Maybe it’s because its treasures and antiquities are such an unremarkable and taken-for-granted aspect of Italian life, that this familiarity breeds if not exactly contempt, then a kind of curious, indolent indifference towards sharing them.
The Villa d’Este in Tivoli – about 30 miles to the east of Rome – is a UNESCO World Heritage site. A select list of fewer than a thousand places on the entire planet – that includes the Taj Mahal, the Pyramids and the Great Wall of China – of unimaginable cultural, historical and artistic importance.
Consequently you’d think that as a matter of civic pride if nothing else, the Villa d’Este would be be relatively easy to find once you’d arrived in Tivoli.
A thought you’d realize was mistaken as you – like us – carefully followed the rather small directional signs which guided us not to the Villa d’Este, but impeccably around Tivoli’s circular one-way traffic system.
On the third lap, we stopped to ask for directions.
“Over there,” said a helpful garage attendant, waving at a nearby block of flats.
“Yes – park where you can !”
It is easier on foot. And that’s just as well, because when you do finally arrive at the Villa d’Este, you’ll see just how tucked-away it is – and the fact that it’s inaccessible by car.
But as soon as you go in, the angst you suffered in getting there is instantly forgotten.
The Villa and its celebrated gardens were built in the 16th century by Cardinal Ippolito d’Este – a son of the infamous Lucrezia Borgia incidentally – and though the Villa itself is magnificent, it’s the gardens that are the real treasure.
The gardens of the Villa d’Este aren’t big and aren’t renowned for their magnificent plants – though these do provide a splendid study in cool, shady greens, flawlessly laid-out and hedged to maximise the available space.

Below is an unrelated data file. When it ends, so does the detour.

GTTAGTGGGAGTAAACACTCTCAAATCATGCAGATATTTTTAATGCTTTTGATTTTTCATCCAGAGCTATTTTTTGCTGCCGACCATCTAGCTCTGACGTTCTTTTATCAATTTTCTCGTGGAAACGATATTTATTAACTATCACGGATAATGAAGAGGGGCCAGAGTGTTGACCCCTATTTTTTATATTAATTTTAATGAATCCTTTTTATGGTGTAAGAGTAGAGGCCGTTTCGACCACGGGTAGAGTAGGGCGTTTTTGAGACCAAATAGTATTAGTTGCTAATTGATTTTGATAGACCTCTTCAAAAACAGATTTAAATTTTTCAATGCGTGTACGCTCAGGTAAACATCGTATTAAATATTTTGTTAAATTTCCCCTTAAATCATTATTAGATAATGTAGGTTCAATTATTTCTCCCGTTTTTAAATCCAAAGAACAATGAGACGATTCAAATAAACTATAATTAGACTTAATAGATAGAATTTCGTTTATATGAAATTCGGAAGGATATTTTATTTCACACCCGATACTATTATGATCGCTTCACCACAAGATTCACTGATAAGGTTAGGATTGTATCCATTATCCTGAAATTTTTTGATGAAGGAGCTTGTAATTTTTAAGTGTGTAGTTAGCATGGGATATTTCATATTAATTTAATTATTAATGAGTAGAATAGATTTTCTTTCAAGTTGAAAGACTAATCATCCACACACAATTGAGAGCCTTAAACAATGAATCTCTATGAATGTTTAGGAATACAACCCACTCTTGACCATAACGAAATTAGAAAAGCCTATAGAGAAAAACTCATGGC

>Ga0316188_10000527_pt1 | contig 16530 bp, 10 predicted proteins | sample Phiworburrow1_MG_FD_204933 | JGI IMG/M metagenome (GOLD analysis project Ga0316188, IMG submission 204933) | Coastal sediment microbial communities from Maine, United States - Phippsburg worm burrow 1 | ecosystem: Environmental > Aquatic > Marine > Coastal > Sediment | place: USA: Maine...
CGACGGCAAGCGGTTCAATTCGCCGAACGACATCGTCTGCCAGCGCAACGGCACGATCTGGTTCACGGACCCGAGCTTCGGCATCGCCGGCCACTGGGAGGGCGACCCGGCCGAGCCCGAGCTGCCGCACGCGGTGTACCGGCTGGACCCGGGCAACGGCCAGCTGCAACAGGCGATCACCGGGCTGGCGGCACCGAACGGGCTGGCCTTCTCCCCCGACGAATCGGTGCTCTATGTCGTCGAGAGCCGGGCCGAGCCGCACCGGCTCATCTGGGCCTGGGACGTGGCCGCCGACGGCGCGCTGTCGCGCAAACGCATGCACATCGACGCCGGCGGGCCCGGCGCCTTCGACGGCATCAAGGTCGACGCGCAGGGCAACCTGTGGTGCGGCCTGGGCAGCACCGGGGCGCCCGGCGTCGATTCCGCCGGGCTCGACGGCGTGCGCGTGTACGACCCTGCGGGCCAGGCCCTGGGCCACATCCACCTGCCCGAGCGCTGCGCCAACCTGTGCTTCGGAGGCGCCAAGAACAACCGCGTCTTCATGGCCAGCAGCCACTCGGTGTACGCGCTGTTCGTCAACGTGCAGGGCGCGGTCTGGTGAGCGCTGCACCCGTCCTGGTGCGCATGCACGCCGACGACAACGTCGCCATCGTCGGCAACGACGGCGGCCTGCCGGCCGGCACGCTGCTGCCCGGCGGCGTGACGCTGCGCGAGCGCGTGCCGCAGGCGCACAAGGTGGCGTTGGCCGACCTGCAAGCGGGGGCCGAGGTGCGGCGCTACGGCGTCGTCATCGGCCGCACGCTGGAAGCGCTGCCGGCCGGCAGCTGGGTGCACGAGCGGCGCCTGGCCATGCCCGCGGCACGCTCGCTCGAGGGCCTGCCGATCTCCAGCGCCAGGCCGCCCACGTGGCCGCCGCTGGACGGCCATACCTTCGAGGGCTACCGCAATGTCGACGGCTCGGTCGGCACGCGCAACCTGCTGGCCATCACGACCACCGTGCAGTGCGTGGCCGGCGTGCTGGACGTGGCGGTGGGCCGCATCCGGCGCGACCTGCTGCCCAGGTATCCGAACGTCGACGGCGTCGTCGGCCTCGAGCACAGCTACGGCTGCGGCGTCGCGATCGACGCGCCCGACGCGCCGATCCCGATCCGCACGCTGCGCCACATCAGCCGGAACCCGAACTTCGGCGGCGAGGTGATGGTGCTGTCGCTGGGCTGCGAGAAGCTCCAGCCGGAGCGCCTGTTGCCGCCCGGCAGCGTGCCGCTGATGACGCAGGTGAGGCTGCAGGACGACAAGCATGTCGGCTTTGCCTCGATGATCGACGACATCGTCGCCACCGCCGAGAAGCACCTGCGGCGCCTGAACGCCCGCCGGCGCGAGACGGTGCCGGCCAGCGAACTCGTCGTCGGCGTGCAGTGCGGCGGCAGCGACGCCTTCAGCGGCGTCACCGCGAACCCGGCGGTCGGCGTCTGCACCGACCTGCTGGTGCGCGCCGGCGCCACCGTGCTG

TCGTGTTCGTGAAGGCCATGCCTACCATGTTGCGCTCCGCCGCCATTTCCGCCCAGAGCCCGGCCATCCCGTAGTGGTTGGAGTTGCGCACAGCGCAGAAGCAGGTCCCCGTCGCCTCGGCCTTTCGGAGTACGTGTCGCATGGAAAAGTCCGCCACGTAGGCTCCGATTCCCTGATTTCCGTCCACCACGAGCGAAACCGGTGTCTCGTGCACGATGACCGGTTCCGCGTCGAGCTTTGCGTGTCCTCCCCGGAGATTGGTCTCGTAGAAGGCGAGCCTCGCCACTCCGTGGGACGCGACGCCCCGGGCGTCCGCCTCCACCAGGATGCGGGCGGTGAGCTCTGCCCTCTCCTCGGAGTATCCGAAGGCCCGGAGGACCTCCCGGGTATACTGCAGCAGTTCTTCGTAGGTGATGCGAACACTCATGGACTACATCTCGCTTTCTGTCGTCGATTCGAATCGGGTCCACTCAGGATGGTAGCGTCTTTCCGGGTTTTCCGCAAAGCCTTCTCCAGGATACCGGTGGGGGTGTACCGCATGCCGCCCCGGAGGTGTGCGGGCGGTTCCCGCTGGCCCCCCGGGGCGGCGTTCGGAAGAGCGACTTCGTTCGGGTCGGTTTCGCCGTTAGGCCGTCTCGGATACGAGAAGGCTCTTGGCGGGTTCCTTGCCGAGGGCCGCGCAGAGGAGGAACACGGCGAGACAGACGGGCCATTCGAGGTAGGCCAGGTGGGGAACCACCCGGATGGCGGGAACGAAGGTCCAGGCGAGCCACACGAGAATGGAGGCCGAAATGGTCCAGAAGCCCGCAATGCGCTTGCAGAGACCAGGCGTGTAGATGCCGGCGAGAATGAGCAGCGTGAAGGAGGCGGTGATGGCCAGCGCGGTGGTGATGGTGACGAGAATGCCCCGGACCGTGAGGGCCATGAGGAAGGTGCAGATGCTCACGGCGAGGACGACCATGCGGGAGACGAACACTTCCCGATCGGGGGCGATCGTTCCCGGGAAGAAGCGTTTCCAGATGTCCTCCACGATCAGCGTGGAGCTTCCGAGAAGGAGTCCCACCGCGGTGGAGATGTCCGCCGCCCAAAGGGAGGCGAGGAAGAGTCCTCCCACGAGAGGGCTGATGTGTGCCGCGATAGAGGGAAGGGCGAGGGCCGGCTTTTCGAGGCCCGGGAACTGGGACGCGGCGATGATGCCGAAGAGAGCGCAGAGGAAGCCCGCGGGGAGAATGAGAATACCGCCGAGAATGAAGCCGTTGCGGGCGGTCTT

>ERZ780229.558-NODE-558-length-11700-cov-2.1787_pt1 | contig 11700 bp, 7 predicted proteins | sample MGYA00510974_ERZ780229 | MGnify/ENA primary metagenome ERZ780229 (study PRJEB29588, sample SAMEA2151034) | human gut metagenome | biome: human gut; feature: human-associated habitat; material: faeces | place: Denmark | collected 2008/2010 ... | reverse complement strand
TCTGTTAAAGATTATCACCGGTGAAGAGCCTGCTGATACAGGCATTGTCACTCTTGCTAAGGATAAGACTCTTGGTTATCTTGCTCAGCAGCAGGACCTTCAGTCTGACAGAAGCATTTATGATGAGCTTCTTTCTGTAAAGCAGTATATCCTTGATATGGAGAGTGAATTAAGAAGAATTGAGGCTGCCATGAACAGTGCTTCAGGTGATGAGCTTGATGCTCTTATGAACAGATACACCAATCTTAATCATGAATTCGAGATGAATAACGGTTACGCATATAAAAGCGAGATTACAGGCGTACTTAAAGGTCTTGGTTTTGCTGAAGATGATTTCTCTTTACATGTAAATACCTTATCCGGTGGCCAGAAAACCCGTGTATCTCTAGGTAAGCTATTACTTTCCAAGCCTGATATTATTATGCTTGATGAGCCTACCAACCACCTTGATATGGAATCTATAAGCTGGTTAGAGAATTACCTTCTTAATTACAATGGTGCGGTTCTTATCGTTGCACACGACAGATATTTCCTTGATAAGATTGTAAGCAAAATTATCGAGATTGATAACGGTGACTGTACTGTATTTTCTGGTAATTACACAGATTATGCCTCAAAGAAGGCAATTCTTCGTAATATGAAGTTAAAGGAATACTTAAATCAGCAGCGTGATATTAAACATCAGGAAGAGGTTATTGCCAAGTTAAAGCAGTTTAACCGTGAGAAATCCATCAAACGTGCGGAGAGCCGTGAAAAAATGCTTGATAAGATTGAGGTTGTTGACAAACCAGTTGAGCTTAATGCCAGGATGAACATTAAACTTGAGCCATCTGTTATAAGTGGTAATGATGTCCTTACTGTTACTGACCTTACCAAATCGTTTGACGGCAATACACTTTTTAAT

No. You come to the Villa d’Este for the fountains. From the tiniest trickle to the most powerful, towering, thunderous plumes of water, all – incredibly – gravity-fed as they always have been, with not a pump in use.
In addition to admiring the sheer scale and ingenuity of these amazing water features – and their baroque architectural style too – you’ll also enjoy a couple of pleasing little vanities, like the Fountain of the Owl and a water-powered organ from which, in contrast to its imposing size, reedy little sounds emerge when it’s played every two hours.
If you can avoid visiting at the very heights of the tourist season, the best times to wander round the Villa d’Este are late on a sunny afternoon, when the school parties and tour coaches have gone; the shadows, reflections and light are performing wonders; and you have the place pretty much to yourself.
It’s majestic and marvellous.
(If you’d like to see – and hear – the fountains of the Villa d’Este, take a look at my video on YouTube)